Case in point: my buddy is running the GOP GOTV for Southern NJ, the area hardest hit by Sandy. Since the most Republican towns were washed out to sea, it's thrown 3 congressional districts into the lurch and he's trying to game out just how bad the turnout will be affected... He's not looking at preference polls, he's looking at the district demographics to see which portion of his guy's 15 point lead is now gone.

Wow, so an "Act of God" aka "October Surprise" really could affect the outcomes of some elections.

Thank you for taking the time to explain that.

October Surprises definitely can. If you recall, BushII was up in the polls leading into election weekend, until the hit piece on his Maine DUI... and "Act of God" are the worst, because we simply can't trust ANY polling between now and the election. There just isn't enough time to digest the events.

Things could go either way: Obama's swift response could give him a boost (tho I think Christie & Bloomberg will get the credit), but as the situation deteriorates in the affected areas (and it already is), people could start blaming him instead. People blamed Bush for Katrina despite Nagin's incompetence and Blanco's mental breakdown (tho having a dipshit at FEMA didn't help much, when FEMA exists specifically to step up when local resources faceplant).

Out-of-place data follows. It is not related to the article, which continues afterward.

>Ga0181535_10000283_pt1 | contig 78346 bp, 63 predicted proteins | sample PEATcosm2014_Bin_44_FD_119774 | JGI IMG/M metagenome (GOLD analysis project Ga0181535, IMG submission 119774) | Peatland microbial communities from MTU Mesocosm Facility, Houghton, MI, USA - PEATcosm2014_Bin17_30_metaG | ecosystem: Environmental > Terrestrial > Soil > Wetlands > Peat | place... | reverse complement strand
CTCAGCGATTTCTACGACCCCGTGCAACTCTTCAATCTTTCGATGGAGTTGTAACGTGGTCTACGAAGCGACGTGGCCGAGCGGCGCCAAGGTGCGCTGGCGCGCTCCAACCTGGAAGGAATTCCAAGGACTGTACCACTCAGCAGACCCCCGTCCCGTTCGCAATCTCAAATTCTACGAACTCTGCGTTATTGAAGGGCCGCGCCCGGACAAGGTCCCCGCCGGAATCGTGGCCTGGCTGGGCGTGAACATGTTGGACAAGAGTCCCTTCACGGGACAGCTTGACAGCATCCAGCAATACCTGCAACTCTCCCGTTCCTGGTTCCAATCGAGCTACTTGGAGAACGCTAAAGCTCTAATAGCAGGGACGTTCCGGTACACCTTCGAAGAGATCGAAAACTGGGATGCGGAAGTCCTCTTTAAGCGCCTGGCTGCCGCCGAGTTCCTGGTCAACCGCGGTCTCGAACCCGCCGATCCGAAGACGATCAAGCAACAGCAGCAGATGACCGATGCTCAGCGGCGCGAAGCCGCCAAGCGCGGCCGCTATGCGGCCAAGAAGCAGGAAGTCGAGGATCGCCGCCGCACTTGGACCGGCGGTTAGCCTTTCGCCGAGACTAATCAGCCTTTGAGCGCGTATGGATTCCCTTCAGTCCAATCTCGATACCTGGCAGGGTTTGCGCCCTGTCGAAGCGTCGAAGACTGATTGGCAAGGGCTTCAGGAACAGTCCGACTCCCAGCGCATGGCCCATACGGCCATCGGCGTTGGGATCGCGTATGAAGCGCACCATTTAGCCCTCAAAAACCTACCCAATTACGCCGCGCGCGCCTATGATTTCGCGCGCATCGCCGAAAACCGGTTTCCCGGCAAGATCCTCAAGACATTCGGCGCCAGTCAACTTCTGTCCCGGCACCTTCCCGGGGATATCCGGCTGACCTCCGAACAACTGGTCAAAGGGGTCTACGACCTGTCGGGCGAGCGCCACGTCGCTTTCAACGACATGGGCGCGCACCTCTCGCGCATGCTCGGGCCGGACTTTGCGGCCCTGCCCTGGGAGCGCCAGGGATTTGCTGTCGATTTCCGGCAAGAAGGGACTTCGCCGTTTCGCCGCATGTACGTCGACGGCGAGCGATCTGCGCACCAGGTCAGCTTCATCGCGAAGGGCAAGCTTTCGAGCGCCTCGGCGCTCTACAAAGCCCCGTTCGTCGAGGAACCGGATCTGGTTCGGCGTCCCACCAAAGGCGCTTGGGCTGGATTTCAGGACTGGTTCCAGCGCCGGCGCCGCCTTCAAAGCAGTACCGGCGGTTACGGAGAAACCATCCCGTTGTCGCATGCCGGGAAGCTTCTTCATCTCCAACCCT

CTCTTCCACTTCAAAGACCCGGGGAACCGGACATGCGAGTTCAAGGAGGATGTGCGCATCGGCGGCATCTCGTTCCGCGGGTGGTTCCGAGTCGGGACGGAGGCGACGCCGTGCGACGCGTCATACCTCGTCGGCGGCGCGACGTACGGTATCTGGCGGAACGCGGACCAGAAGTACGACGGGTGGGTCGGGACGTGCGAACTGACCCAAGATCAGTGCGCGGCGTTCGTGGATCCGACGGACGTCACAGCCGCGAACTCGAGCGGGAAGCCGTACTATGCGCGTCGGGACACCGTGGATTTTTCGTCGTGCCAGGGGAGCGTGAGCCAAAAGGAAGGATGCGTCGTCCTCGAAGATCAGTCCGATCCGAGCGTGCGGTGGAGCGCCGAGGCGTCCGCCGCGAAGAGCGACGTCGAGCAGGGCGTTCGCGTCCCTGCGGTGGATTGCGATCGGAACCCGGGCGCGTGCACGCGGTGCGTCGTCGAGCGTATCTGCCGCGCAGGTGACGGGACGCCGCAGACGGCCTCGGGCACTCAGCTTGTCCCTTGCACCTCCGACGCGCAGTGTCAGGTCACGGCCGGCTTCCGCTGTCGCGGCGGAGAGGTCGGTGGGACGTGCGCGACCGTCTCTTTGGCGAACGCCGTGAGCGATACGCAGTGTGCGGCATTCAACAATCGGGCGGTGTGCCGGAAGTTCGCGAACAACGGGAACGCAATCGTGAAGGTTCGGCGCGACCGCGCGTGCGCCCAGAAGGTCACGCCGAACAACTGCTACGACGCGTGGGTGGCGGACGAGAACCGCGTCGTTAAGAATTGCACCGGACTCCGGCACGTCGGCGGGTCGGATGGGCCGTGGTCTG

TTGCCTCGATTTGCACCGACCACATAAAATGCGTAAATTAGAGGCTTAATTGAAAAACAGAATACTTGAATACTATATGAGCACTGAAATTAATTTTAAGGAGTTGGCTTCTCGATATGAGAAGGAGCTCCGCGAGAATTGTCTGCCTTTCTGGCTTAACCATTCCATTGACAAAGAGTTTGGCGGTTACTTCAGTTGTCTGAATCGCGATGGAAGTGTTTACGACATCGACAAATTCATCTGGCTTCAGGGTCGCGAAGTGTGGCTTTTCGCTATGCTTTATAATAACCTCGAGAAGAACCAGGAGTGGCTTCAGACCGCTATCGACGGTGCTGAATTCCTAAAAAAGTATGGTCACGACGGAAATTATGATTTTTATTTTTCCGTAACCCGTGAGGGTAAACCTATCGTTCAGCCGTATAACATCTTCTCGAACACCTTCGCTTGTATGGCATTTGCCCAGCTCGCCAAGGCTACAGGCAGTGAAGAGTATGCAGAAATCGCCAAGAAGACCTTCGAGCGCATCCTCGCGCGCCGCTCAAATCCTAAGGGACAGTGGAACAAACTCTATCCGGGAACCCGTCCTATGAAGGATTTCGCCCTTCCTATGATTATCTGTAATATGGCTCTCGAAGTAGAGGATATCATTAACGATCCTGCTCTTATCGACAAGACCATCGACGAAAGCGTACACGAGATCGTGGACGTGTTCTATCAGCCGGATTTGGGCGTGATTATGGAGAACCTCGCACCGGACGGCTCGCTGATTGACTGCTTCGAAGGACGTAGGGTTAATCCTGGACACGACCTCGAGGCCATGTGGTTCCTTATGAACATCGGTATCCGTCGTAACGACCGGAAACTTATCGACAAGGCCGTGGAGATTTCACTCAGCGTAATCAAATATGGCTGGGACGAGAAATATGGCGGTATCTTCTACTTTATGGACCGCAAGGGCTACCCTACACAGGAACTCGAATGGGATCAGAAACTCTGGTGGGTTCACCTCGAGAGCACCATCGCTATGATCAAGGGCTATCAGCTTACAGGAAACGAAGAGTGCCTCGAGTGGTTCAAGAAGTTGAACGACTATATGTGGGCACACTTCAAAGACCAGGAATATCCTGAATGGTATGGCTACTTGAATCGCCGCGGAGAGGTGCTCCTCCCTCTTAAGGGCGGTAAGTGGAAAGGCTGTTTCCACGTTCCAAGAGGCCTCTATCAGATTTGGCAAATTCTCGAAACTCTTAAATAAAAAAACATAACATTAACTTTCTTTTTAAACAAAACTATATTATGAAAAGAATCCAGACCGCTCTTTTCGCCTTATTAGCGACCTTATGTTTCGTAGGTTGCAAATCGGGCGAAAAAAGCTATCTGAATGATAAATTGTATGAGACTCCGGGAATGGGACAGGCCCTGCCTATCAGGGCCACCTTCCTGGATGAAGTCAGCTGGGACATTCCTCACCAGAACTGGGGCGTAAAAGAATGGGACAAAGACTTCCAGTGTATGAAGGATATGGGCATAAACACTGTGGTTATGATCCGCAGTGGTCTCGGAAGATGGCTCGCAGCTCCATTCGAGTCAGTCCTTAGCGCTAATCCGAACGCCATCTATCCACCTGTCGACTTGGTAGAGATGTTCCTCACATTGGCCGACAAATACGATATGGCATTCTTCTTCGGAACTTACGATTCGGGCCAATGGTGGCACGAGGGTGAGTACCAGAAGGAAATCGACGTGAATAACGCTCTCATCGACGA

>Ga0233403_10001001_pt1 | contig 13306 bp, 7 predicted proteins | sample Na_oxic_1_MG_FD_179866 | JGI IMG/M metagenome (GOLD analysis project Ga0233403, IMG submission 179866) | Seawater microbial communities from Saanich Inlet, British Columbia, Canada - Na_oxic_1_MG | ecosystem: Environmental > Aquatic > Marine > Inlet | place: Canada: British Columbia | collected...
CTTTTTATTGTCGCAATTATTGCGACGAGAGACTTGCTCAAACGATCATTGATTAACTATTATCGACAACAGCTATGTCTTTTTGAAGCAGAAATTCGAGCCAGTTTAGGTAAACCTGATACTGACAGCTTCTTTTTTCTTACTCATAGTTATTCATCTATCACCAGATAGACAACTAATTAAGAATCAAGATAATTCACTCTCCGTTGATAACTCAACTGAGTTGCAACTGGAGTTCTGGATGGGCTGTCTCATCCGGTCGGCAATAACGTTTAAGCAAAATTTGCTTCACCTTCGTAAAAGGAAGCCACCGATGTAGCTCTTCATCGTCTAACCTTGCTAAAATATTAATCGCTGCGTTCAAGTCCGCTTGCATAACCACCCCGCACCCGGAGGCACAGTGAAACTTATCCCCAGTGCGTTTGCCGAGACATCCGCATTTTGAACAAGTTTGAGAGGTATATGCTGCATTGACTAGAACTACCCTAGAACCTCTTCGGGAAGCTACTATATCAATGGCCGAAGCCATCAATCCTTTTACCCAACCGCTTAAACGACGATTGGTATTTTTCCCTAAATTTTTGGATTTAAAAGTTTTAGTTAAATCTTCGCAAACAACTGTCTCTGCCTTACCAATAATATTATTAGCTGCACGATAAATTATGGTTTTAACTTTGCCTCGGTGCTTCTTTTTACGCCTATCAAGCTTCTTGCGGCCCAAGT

It certainly won't affect the outcome in any of the coastal states: they're voting Obama no matter what. The only directly affected area that's in play is SE PA.. and Oh! the coincidence that Romney is going to Philly on Saturday!

Some quick analysis of that: Romney has huge leads in the vast majority of the state, except for the Lehigh Valley, the Mainline, and Philadelphia (there's a good chance he'll even win Pittsburgh). The LV is an unknown due to the huge population shifts there from the oil/gas fracking boom, but the Mainline counties are a notorious swing area. I'm absolutely certain that the calculus there is that since there are still 1.2M people without power and a good amount of storm damage, that Obama will get the blame due to negligence (with NJ and NYC gettign all the attention) and provide enough of a protest to push Romney (and Senate Candidate Tom Smith) over the top both from a support shift in the Mainline, and from turnout depression in Philly.


for which?

PA analysis is what I was curious about?

PA GOP internal polling, via my friend in Hburg.

The much more troubling concern is a look at that map.

This is technically, but not figuratively true any longer (if it ever was):

"I pledge allegiance to the Flag of the United States of America, and to the Republic for which it stands, one Nation under God, indivisible, with liberty and justice for all."

We are not one nation, and we are not indivisible.

That map represented why this country is moving sidewards instead of heading forward; we have to find a way to come together. You basically have two countries: the western and northeastern states, and the rest of the nation.